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To Kill A Machine, King’s Head Theatre, review: ‘Alan Turing’s untold story doesn’t need telling’

PUBLISHED: 12:00 13 April 2016

To Kill a Machine, a new full length play written by Welsh writer Catrin Fflur Huws about the life of Alan Turing.

 Picture: Keith Morris

To Kill a Machine, a new full length play written by Welsh writer Catrin Fflur Huws about the life of Alan Turing. Picture: Keith Morris

©keith morris 2015 keith@artx.co.uk.www.artswebwales.com

This 70-minute drama is billed as the untold story of Alan Turing, one of the greatest mathematicians and thinkers that this country has yet produced. He invented computer science – arguably the most important technological driver of the 20th century.

He was cruelly persecuted for his sexuality by the country he served so well during the Second World War. Some believe that his cryptographic work, leading the project to crack the Nazi’s Enigma Machine, shortened the war by a year and saved millions of lives. Posthumously worldwide honours have been showered on him and he has been formally pardoned.

A transfer from the Edinburgh Festival, this is set on what looks like an exploded control deck of the Tardis. Alan is found reclining under the tree-like central structure, beneath a spot-lit green apple – a homage to Newton or a reference to his likely suicide eating a poisoned apple?

Then the Game begins – the driving narrative is some sort of tacky game show. We follow Turing’s life from his early days as an odd-ball loner, happier times at Cambridge, work at Bletchley Park then the Kafkaesque trial and chemical castration before his untimely death in 1952.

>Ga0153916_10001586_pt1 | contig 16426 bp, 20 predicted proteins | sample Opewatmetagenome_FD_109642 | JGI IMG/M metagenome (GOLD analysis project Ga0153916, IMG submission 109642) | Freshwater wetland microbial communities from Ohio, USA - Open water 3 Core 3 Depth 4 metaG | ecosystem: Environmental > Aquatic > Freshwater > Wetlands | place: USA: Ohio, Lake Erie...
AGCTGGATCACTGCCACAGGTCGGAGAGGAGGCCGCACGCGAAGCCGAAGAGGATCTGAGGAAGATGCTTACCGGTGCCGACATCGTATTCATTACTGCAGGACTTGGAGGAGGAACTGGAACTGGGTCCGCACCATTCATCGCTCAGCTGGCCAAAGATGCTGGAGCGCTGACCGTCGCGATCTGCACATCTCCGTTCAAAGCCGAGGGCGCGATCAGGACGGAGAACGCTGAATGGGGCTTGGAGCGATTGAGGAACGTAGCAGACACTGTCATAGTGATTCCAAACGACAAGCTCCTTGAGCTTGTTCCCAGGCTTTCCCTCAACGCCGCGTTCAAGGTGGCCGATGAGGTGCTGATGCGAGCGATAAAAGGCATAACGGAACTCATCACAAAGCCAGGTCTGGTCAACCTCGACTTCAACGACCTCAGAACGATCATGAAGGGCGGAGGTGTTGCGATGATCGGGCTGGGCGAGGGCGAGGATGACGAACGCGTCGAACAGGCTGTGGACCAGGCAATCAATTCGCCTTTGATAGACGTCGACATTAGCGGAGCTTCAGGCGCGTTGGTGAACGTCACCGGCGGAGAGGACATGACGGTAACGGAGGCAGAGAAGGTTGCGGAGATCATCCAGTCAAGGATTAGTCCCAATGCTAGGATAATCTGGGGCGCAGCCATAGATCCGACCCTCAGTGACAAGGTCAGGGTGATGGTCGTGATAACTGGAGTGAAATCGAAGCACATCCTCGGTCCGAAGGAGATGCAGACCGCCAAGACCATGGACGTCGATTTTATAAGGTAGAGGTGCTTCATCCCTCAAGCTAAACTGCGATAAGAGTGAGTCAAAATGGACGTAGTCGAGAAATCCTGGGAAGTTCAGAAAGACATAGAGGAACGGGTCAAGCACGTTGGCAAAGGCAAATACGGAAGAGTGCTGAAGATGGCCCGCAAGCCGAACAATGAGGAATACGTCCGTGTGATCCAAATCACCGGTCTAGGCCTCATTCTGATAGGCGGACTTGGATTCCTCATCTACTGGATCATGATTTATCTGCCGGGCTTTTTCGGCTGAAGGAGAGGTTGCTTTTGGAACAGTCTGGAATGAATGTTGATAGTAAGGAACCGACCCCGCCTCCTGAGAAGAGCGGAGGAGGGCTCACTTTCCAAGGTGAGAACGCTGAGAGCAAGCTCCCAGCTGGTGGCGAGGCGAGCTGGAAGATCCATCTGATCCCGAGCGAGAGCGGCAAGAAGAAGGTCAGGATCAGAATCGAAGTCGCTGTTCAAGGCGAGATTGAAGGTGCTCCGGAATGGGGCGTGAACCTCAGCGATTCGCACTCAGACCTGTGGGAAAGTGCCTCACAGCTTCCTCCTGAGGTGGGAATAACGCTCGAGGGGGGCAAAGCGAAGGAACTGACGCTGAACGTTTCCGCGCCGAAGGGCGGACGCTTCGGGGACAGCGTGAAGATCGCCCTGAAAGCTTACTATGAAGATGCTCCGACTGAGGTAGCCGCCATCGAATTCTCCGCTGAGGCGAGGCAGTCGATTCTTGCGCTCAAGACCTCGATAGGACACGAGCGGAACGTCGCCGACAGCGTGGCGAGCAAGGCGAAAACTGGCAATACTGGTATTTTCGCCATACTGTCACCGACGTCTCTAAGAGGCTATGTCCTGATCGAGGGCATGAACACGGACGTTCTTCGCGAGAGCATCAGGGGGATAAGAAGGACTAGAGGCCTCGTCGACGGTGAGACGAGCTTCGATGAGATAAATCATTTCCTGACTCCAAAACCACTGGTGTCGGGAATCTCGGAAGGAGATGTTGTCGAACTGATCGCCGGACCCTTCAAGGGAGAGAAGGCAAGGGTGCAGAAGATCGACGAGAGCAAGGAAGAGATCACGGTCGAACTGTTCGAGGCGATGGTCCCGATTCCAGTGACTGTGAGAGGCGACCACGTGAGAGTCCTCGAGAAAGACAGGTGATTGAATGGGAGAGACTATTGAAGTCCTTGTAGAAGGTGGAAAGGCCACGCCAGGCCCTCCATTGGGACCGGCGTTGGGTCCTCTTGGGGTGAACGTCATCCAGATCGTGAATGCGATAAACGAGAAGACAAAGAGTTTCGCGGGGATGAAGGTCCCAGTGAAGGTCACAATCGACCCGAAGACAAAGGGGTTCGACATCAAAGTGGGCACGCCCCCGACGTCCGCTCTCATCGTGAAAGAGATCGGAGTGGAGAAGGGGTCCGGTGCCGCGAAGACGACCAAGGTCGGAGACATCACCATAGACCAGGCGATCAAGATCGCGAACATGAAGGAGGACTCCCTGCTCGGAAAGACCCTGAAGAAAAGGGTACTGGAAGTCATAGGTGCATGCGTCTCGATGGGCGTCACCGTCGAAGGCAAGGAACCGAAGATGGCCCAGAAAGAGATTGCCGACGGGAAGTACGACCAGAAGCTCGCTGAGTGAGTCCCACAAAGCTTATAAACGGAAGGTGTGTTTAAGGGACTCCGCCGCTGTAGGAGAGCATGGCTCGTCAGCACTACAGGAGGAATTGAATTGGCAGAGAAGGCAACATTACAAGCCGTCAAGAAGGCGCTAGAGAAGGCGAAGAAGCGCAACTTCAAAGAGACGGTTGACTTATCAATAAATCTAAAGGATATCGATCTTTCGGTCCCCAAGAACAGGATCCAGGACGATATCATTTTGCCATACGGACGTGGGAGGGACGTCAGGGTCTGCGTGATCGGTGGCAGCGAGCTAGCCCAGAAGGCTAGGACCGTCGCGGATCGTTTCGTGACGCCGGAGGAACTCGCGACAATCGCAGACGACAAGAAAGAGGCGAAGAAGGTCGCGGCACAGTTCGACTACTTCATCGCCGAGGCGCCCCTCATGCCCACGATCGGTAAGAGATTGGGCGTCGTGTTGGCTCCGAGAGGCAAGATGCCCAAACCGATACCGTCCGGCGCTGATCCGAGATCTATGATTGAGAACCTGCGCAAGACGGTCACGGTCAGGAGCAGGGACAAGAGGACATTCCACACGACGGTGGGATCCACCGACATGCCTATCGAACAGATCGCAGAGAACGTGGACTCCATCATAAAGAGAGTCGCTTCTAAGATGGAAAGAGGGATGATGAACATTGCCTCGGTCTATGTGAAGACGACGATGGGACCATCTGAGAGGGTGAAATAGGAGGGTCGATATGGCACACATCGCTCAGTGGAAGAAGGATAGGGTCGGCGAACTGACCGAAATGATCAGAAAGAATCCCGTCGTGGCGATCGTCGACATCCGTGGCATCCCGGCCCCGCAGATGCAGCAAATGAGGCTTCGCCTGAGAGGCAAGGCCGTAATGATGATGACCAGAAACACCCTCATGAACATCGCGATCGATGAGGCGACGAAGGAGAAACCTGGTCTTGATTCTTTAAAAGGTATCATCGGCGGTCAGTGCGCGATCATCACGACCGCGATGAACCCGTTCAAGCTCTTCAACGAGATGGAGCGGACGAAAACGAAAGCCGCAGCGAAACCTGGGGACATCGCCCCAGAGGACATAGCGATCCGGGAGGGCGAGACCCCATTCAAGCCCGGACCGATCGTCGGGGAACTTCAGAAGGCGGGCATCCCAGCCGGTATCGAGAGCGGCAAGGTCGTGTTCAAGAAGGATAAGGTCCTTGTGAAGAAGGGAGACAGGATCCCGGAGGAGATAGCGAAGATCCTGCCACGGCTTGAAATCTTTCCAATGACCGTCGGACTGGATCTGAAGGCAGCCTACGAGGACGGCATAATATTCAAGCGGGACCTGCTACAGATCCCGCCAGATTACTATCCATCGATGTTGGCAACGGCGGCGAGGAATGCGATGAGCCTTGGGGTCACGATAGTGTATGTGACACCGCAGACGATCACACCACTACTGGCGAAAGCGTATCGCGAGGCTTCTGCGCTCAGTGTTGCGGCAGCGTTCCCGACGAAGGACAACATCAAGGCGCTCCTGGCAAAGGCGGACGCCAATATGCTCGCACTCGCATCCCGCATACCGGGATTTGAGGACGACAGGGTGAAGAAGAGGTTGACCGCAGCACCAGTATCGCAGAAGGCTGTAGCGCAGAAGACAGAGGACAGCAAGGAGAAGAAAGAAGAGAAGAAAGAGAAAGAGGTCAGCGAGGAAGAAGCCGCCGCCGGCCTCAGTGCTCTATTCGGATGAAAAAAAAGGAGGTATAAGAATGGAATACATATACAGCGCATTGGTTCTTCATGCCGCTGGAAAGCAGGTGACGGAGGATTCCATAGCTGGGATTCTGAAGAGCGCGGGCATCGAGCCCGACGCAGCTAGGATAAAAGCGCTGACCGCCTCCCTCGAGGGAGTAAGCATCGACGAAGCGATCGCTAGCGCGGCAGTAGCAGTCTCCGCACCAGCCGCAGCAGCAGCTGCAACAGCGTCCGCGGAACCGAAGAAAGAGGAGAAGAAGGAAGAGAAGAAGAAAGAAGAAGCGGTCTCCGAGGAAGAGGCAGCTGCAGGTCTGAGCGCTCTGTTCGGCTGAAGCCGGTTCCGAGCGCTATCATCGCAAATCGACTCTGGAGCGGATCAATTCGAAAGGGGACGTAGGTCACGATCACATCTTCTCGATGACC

In this four hander, Gwydion Rhys delivers an introverted, intense Turing, the other three play composite characters – Interrogator, Friend, Betrayer.

One cannot fault the commitment and craft but at times they were struggling with some rather shaky dialogue that might have been lifted from Ripping Yards or Round the Horne ( “Christopher, am I rather ... odd?”).

In such a short play, there will be a tendency to use shorthand, verging into stereotype and this is clear with the Turing character.

He is shown as being other worldly to the point of autism. After 10 minutes of an intense, voyeuristic and explicit sex scene, he is asked if he is a homosexual. “I don’t know” says the ingénue. Really!

So an energetic, passionate and full on production, but what exactly was the untold story?

Did anyone in the full house walk away knowing any more about Turing? Probably not.

Rating: 2/5 stars.

To Kill A Machine

The King’s Head Theatre

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